The most important musician of the century past has had a trumpet-load of retrospectives appear since the 100th anniversary of his birth in 2001, and few are more brisk, enjoyable, shot full of goofy energy, and essential than the remastered reissue of The Best of Louis Armstrong: The Hot Five and Seven Recordings box set. The box is four CDs of remastered, priceless 1925-1927 Chicago work when Armstrong cemented his reputation as a player, singer, and most of all, an innovator without equal. Now it's occurred to Legacy that not everyone can shell out the big buckaroonies for bountiful box sets, even for a bonanza of 79 recordings of this kind of history. So they've kindly edited it down to a single disc, distilled to a succinct and smartly chosen 18 rambles. The "Hot 5" (originally Armstrong on trumpet; his wife, Lil Armstrong on piano; Johnny Dodds on clarinet; Kid Ory on trombone, and Johnny St. Cyr on banjo) and "Hot 7" (these five plus Pete Briggs on tuba and Baby Dodds on drums) that set down this remarkable booty were his Windy City studio band(s), a tremendous ensemble he didn't actually play with live -- despite having played with them going back to the 1922 King Oliver Band days, when he was second cornetist. Feeding off his missus' barrelhouse saloon playing and St. Cyr's rhythmic strumming (when they didn't have Dodds' drums), the three horns interweaving off each other helped make New Orleans Dixieland jazz the "up" music that could never die, as the leader's unforgettable solos on "Strutting with Some Barbecue" and "Potato Head Blues" are, in a word, thrilling. The opening "Heebee Jeebees" greatly exposed the world to Armstrong's skat singing, his staple until his death in 1971. More generally, the group (and his totally different 1928 "Hot Five" band, featuring his old, brilliant partner, Earl Hines, on piano) set the standard for the form that remains to this day.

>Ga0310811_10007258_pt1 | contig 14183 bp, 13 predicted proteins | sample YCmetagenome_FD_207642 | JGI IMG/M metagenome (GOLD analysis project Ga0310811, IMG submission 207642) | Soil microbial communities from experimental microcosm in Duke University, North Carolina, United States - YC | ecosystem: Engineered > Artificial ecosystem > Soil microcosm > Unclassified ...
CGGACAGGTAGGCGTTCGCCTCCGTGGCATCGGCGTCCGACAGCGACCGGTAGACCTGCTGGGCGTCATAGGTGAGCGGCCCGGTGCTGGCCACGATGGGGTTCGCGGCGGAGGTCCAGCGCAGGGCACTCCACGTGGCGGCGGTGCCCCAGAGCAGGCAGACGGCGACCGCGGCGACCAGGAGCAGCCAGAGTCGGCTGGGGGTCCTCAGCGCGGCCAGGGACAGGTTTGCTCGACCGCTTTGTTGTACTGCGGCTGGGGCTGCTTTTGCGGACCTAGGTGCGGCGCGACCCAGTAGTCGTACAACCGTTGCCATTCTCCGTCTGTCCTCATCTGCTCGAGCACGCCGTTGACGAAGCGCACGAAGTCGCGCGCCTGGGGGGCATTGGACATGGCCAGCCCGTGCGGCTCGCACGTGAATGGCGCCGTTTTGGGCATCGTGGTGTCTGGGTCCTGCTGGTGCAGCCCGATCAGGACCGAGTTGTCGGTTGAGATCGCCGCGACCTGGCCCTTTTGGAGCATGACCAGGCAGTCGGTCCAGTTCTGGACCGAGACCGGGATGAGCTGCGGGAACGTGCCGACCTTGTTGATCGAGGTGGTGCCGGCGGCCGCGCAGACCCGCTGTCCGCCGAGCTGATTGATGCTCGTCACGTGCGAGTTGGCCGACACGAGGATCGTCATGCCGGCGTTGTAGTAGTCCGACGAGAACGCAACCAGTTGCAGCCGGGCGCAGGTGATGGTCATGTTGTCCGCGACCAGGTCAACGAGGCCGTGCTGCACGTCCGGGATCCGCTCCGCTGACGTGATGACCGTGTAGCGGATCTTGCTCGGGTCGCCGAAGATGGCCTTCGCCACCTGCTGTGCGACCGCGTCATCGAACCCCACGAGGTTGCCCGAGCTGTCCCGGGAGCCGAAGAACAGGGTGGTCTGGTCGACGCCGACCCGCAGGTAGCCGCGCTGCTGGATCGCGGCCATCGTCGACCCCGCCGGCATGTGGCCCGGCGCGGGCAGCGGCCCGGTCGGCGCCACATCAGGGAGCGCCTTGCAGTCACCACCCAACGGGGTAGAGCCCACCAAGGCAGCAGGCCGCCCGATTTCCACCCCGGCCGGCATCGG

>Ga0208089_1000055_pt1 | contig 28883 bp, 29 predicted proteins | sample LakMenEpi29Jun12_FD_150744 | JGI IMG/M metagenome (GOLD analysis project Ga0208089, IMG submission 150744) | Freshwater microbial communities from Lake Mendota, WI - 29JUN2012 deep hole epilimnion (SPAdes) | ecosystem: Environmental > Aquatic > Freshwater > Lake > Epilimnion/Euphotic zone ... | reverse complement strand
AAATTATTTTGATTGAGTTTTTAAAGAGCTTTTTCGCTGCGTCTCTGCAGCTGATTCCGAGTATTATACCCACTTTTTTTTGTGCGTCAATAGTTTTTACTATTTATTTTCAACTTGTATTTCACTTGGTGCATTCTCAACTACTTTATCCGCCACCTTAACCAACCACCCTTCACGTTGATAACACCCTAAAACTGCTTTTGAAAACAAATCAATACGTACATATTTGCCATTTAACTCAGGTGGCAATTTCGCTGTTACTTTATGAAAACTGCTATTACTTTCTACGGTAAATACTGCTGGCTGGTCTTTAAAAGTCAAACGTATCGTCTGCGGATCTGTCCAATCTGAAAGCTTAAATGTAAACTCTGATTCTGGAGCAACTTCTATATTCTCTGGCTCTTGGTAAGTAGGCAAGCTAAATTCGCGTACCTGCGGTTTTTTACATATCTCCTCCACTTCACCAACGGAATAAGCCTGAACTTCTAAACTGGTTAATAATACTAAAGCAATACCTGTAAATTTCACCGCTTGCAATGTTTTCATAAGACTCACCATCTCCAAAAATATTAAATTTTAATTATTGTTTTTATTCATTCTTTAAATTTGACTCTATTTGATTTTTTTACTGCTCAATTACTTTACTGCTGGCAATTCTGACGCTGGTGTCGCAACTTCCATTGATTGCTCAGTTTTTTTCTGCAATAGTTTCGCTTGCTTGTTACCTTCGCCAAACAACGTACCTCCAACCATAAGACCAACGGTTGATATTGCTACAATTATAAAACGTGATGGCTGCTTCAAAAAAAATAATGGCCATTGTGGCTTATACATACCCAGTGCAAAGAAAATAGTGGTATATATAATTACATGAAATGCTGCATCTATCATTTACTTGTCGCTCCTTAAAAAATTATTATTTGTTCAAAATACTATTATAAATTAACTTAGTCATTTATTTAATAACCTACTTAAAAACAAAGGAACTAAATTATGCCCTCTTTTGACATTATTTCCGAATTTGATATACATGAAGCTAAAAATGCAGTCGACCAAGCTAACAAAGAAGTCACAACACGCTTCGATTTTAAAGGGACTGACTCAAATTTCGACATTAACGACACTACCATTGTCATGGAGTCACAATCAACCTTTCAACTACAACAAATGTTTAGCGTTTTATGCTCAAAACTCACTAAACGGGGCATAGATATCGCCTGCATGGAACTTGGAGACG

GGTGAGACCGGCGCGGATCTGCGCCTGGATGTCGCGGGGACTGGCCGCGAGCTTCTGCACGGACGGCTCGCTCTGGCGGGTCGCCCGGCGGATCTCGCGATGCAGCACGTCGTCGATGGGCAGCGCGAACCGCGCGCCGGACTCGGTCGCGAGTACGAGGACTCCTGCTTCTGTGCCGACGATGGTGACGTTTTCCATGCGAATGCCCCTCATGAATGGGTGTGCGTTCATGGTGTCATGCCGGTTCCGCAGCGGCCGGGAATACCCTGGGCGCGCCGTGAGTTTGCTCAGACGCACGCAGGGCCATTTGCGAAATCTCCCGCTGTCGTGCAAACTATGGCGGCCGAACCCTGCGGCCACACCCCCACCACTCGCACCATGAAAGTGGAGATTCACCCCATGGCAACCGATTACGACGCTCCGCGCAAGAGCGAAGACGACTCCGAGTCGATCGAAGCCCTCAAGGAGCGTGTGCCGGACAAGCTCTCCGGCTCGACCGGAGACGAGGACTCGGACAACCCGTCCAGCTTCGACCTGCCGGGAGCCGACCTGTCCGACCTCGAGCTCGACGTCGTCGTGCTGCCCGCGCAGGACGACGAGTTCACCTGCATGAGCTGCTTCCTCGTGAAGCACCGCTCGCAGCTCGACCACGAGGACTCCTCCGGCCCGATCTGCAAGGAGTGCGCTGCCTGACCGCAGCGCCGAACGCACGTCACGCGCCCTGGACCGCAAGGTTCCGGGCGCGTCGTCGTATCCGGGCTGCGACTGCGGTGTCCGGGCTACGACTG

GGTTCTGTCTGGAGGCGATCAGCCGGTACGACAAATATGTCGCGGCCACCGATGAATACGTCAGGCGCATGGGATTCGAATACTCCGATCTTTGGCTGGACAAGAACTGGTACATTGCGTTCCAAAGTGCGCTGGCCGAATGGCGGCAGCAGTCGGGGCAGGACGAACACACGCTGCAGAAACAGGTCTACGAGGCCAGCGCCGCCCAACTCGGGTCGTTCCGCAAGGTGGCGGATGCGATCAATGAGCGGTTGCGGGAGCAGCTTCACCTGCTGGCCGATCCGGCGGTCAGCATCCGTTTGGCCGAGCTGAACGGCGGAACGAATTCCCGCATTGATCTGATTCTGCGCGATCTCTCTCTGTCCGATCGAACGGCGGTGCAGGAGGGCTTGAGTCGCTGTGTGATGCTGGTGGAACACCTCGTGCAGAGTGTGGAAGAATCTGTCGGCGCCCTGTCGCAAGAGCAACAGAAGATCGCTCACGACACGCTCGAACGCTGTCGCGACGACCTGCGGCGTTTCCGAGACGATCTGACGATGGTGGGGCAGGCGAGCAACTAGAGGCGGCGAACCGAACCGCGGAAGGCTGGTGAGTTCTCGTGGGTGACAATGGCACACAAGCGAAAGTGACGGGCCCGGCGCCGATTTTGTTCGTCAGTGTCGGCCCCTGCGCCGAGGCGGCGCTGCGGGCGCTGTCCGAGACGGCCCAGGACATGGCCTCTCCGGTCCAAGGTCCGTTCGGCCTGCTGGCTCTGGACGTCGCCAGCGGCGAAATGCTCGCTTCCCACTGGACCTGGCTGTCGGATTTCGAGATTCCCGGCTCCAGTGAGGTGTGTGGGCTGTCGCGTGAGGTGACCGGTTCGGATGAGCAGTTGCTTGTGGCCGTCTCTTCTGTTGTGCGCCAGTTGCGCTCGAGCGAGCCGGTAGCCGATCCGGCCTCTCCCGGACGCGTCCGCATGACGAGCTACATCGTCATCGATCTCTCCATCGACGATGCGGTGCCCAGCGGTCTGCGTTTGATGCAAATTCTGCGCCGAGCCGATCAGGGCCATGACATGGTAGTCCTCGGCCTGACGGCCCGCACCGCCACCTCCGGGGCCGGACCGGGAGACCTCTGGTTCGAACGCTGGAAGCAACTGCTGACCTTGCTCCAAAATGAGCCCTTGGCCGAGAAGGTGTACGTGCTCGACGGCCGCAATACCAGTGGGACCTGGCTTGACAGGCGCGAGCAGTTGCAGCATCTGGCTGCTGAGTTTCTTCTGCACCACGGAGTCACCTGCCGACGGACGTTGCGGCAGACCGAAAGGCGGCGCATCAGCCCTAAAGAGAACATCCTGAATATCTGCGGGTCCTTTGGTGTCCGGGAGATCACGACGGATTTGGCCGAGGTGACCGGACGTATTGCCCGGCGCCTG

The Best of Louis Armstrong: The Best of the Hot Five and Hot Seven Recordings
The Best of Louis Armstrong: The Best of the Hot Five and Hot Seven Recordings Review
by Jack Rabid